How To Teach a Child to Read at an Early Age
The National Assessment of Educational Progress (or NAEP) is the United States’ only ongoing survey that tracks the performance of students across various academic subjects.
The NAEP has determined that 38% of students in the fourth grade have reading skills which scored below the basic level, which means that their reading achievement scored below 208, the basic level reading score according to the NAEP.
In order to get a better grasp of the scaling of the scores, it should be known that the upper limit score of the US reading scale is 500, and the average reading score for the fourth grade should be 217.
For grade 8, this average score should be 264, and for grade 12, it should be 291. The categories of reading achievement levels in grade 4 are as follows: Advanced has a score of 268, Proficient has a score of 238, and finally, Basic has a score of 208.
The NAEP defines the basic reading achievement as the ability to show a grasp of the overall meaning of what has been read. At the basic reading level for grade 4, a student should also be able to make obvious connections between the reading material and their personal experiences, as well as to make simple inferences that extend the ideas of what they have just read.
Unfortunately, the results of the NAEP show that more than one-third of students in the fourth grade have reading levels below basic, meaning that they cannot even grasp the overall ideas of what they read. Is your own child having difficulty learning how to read?
Research conducted on teaching methods that raise phonemic awareness has shown that these methods improve both reading and spelling skills in a child. In fact, the National Reading Panel (or NRP) has reviewed more than 1,900 studies, and has come to the conclusion that phonic systems are far more effective at teaching reading than whole language systems.
Teaching children to read while they are very young has had several documented advantages. There have also been many documented benefits to using phonic systems in order to teach them how to read. Teaching letter sounds and names can also be a great place to start.
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For instance, a study conducted in Sweden found that children who had a history of struggling with reading when newly enrolled, scored below average for reading in the fourth grade. In addition, children who had shown little interest in books and reading stories before the age of 5 also scored below average in a sentence reading test in the fourth grade. This study is only one of many others with similar findings, and it makes it clear that in order to avoid this, a parent must expose his or her child to books and reading at a young age.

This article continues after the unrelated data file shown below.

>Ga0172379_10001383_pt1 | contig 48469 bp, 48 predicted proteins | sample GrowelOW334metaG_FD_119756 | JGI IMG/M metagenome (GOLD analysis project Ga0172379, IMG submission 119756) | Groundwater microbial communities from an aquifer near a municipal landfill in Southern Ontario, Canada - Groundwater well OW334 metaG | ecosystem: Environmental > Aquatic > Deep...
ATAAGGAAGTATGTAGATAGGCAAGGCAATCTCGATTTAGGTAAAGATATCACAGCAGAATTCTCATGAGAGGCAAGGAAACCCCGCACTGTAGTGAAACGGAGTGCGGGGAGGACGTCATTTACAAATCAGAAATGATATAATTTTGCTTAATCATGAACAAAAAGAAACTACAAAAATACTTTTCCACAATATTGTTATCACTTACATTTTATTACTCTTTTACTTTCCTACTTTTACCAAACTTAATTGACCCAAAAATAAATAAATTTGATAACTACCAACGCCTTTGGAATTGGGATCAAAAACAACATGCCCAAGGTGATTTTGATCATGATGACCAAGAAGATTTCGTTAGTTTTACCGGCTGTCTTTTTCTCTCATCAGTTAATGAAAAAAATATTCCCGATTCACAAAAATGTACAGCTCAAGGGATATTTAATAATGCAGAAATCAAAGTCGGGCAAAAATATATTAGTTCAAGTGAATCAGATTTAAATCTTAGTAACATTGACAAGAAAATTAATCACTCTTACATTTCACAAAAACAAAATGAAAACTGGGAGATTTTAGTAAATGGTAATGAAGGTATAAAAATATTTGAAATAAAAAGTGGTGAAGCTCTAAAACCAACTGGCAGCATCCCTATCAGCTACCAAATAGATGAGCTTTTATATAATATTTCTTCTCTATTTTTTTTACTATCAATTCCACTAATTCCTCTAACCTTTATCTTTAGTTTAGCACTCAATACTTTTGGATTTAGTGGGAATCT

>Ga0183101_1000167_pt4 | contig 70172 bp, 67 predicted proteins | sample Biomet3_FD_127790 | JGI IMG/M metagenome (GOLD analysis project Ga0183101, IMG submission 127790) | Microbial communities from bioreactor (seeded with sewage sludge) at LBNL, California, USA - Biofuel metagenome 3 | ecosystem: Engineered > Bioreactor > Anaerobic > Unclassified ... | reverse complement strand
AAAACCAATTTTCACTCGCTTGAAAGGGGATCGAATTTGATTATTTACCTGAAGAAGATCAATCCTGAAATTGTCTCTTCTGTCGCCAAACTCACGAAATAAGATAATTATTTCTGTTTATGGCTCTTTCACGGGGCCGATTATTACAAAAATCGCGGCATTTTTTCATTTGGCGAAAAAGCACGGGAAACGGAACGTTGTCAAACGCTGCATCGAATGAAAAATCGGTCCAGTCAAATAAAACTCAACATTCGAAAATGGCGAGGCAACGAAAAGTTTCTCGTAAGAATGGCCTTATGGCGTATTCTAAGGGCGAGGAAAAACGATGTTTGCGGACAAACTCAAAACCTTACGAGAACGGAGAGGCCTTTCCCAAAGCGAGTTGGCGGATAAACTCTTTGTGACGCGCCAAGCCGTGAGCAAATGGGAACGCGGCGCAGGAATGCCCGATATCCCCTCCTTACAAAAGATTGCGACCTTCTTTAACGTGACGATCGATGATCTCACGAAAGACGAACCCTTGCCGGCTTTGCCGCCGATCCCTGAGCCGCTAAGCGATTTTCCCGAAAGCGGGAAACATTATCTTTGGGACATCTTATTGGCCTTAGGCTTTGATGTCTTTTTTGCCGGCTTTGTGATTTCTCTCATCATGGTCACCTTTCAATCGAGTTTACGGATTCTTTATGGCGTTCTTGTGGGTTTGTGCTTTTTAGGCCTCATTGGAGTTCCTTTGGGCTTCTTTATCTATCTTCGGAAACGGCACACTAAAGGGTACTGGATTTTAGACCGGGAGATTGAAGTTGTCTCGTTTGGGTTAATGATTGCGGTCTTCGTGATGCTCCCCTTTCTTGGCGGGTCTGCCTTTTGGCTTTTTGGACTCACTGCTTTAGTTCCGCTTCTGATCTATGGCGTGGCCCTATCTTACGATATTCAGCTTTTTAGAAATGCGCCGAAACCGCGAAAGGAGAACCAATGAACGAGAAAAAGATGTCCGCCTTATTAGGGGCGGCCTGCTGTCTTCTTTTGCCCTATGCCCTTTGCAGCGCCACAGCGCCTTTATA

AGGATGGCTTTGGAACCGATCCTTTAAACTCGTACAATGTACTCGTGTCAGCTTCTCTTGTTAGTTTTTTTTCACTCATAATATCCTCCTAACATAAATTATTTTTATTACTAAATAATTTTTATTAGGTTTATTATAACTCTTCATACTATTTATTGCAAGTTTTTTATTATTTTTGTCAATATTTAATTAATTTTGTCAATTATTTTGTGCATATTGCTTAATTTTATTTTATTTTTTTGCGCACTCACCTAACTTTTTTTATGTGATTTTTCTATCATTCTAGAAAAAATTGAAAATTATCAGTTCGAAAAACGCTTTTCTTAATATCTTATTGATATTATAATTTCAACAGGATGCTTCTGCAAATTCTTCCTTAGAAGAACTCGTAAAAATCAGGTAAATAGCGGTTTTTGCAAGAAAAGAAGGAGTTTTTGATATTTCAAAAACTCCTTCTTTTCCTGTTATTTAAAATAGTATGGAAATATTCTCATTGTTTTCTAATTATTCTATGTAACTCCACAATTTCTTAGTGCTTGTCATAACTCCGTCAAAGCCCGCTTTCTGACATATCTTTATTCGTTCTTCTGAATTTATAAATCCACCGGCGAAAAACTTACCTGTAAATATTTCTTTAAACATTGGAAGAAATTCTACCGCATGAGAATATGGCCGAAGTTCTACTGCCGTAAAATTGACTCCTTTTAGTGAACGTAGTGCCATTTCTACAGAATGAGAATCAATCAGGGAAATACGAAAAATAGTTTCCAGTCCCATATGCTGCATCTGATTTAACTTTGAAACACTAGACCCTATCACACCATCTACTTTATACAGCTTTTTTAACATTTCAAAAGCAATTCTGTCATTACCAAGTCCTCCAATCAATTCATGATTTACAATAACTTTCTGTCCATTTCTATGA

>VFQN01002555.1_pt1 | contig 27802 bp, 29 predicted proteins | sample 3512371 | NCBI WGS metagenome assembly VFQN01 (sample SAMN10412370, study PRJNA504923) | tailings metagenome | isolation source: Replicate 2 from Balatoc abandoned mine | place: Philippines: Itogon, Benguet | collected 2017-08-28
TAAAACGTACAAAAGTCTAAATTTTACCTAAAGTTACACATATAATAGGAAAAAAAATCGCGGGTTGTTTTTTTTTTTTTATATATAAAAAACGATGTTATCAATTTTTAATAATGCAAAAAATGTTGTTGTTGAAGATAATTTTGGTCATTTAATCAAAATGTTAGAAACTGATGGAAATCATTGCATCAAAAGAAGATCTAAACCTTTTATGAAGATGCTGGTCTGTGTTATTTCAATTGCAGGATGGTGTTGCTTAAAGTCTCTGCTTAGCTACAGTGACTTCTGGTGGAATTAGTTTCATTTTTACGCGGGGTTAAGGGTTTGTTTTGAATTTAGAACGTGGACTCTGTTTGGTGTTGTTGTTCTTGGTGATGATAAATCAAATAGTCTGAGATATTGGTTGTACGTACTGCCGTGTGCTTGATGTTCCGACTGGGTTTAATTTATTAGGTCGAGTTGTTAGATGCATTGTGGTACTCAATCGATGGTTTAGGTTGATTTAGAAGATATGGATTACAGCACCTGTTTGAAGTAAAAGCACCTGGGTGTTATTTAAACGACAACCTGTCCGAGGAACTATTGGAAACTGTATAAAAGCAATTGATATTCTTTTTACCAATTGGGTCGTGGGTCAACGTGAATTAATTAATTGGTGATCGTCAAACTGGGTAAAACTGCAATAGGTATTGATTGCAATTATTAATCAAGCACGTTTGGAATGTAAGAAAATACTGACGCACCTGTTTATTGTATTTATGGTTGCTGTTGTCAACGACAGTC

There’s no hard and fast rule on when a child will be ready to begin learning to read. But even before reading, a parent can cultivate his or her child’s love for books and reading.
Of course, infants can’t even recognize what a book is, but reading to a child will help foster a love for reading and books. Once a child starts to grow a bit older, it is best not to rely on the TV to keep them entertained.
If they get used to it, children develop a dependency on television, and it will become very difficult to convince them to look for entertainment in books rather than from the TV. In order to avoid this, a parent should keep books that are age appropriate for his or her child all around the home, and read to the child often.
Teaching kids to read can be a very fun and rewarding activity. Children tend to imitate their parents, and they will start picking up books and pretending to read, even if they are still too young to be able to really read. So if you want to know how to teach your child to read, you should be reading first so they can model you.
Most people think that the appropriate time for a child to start reading would be around kindergarten or in the first grade. This is not the best approach, however, since raising phonemic awareness can and should begin before a child enters preschool. This is the best time to start learning how to teach kids to read.
These children will outperform other students in their age group, and show great reading and language skills as they progress through the grades. On the other hand, children who have trouble with reading at an early age usually continue to struggle with reading and spelling throughout their academic life.
Watch 2 Year Old Child Reading
1. NAEP 1998 Reading Report Card for the Nation and the States March 1999
Authors: Patricia L. Donahue, Kristin E. Voelkl, Jay R. Campbell, and John Mazzeo
2. J Learn Disabil. 1999 Sep-Oct;32(5):464-72.
Early language development and kindergarten phonological awareness as predictors of reading problems: from 3 to 11 years of age. Olofsson A, Niedersøe J. Department of Psychology, Umeå University, Sweden.